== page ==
Saturday, July 6, 2013

One Last First Grade Lesson for 2012/2013

I really meant to write this post at the end of the school year, or close to it, but other adorable things got in the way:

Awww, our newest addition joined us June 10, 2013!
As I'm sure you can tell, he's a wonderful, sweet and perfect little guy!
Back to regular scheduled programming--I do E-Z cut monoprints with first graders at the end of the school year almost every year.  It's a great Dick Blick lesson that you can find here.  When I originally bought the E-Z cut, I thought I'd have the students carve and print, but honestly, the cost of having to replace the stuff gave me MAJOR pause.  So, cheapskate that I am, I've used the same E-Z cut for 12 or so years.
Pile of 12+ year old E-Z cut.
Here you can see the E-Z cut covered with old ghost images,
and the Mr. Sketch markers we use for this project.
I set up the room in stations/centers sort of deal, that students are very familiar with by the end of first grade.  Each student gets an E-Z cut (they measure about 4"x 5" or so) and markers at their table.  6" x 9" white paper and pencils are somewhere else (the safe spot, or on my big orange chair at the front of the room).  There's also a "cleaning table" with wet washcloths (no one but Mrs. Fresia is allowed to re-wet them and wring them out, otherwise there's LAKES forming back there) and loads of paper towels.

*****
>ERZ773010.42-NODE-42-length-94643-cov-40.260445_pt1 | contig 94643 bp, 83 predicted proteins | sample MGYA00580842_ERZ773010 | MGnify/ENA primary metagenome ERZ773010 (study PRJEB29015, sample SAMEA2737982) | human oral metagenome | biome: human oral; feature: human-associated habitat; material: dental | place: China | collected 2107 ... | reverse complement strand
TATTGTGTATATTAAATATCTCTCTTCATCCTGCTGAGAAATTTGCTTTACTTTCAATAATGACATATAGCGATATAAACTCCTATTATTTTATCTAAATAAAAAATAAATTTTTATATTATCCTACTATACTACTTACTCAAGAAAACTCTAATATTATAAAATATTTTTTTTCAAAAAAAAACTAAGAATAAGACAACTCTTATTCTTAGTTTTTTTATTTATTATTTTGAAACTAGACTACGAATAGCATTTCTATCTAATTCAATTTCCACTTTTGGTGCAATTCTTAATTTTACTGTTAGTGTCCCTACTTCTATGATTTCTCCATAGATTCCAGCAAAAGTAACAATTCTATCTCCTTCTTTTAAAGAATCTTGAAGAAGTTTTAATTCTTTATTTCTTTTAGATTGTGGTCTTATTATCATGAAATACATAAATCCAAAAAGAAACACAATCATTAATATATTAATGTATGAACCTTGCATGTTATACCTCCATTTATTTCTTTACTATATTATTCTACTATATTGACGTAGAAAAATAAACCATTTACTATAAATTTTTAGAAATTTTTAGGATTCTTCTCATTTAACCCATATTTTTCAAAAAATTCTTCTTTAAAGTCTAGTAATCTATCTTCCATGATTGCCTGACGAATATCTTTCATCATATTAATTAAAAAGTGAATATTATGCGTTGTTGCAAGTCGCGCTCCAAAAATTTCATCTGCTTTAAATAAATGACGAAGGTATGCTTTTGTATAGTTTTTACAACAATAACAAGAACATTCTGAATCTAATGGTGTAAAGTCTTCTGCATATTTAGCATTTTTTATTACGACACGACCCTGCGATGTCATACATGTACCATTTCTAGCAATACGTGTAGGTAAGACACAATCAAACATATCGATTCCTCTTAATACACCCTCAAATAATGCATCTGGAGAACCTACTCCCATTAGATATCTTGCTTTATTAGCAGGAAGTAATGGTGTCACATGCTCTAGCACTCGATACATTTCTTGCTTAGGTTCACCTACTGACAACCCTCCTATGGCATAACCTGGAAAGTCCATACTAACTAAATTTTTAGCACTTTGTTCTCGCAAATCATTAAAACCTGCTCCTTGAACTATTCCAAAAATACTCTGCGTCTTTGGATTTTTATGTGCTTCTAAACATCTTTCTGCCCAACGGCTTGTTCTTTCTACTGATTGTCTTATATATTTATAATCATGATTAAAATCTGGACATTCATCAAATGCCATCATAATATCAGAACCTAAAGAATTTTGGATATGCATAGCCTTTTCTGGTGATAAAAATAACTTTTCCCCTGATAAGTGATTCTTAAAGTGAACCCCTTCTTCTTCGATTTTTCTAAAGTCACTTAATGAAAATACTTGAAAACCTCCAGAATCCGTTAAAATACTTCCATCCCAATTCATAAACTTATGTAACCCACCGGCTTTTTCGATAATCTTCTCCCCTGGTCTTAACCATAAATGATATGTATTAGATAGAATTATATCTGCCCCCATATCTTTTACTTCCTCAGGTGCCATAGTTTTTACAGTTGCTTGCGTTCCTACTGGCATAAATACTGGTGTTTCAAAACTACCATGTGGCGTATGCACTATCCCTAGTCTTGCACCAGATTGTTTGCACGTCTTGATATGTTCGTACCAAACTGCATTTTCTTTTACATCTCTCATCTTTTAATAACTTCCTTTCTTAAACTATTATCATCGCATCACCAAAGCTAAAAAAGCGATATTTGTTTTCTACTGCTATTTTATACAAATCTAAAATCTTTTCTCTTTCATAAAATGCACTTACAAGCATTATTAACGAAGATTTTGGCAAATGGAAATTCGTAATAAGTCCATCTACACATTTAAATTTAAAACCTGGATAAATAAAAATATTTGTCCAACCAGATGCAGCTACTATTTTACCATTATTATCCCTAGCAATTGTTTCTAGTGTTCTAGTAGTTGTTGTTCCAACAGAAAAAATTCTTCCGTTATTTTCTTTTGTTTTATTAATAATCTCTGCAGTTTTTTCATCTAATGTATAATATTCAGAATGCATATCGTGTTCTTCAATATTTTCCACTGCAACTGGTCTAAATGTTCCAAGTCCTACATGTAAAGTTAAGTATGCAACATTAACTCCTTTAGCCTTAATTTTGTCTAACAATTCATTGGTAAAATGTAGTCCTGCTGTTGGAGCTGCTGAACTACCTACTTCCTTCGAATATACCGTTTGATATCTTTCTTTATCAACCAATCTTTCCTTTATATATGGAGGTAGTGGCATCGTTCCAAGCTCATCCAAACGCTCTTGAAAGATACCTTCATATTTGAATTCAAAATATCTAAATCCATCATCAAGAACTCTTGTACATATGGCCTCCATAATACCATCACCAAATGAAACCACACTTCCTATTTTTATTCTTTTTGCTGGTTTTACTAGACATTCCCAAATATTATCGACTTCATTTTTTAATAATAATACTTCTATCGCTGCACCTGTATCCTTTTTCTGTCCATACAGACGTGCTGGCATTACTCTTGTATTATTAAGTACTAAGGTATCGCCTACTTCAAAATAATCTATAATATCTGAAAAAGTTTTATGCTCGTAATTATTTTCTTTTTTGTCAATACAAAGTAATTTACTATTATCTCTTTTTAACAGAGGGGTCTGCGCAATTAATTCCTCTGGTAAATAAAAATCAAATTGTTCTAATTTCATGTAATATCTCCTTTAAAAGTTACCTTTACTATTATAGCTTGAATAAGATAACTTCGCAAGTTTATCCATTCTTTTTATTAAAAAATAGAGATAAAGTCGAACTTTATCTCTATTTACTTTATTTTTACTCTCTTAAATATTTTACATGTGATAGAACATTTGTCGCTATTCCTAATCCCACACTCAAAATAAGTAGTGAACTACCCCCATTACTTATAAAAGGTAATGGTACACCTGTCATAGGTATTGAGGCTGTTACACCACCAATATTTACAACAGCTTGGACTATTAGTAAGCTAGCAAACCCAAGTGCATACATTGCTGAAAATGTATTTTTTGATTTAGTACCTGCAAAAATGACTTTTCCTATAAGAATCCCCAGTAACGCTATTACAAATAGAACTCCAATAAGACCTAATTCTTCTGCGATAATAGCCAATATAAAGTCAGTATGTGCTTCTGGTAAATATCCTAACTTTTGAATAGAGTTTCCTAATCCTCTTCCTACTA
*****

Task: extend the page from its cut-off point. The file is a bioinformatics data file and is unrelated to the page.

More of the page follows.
Students draw images (no words or numbers) directly on the E-Z cut with water-based markers,

then use a pencil (AWAY from my precious E-Z cut) to write their name in the corner of the small white paper.  They then return to their seat and hold their E-Z cut above their head, which is the visual clue for me to come lightly spritz their white paper (that's on the table in front of them) with water from my handy-dandy spray bottle.  The student then says their ABCs slowly, giving the water time to soak into the paper.  They then press their image onto the damp paper and make their print. 


While the print is drying, they go to the clean-up table to wipe their image off and begin again.  Students usually have 5-10 prints to take home that day.  With all the craziness at the end of the school year, I really LOVE this project.  It's a little crazy with all the up and all over the room, but you're really never going to rein all that anticipation of summer in, so just go along with it.  That's my motto, anyway!


  1. Thanks for sharing your organization with this. I've always done monoprinting the same way but never followed your organizational tips. I think this might make my lesson run a bit more smoothly as well.


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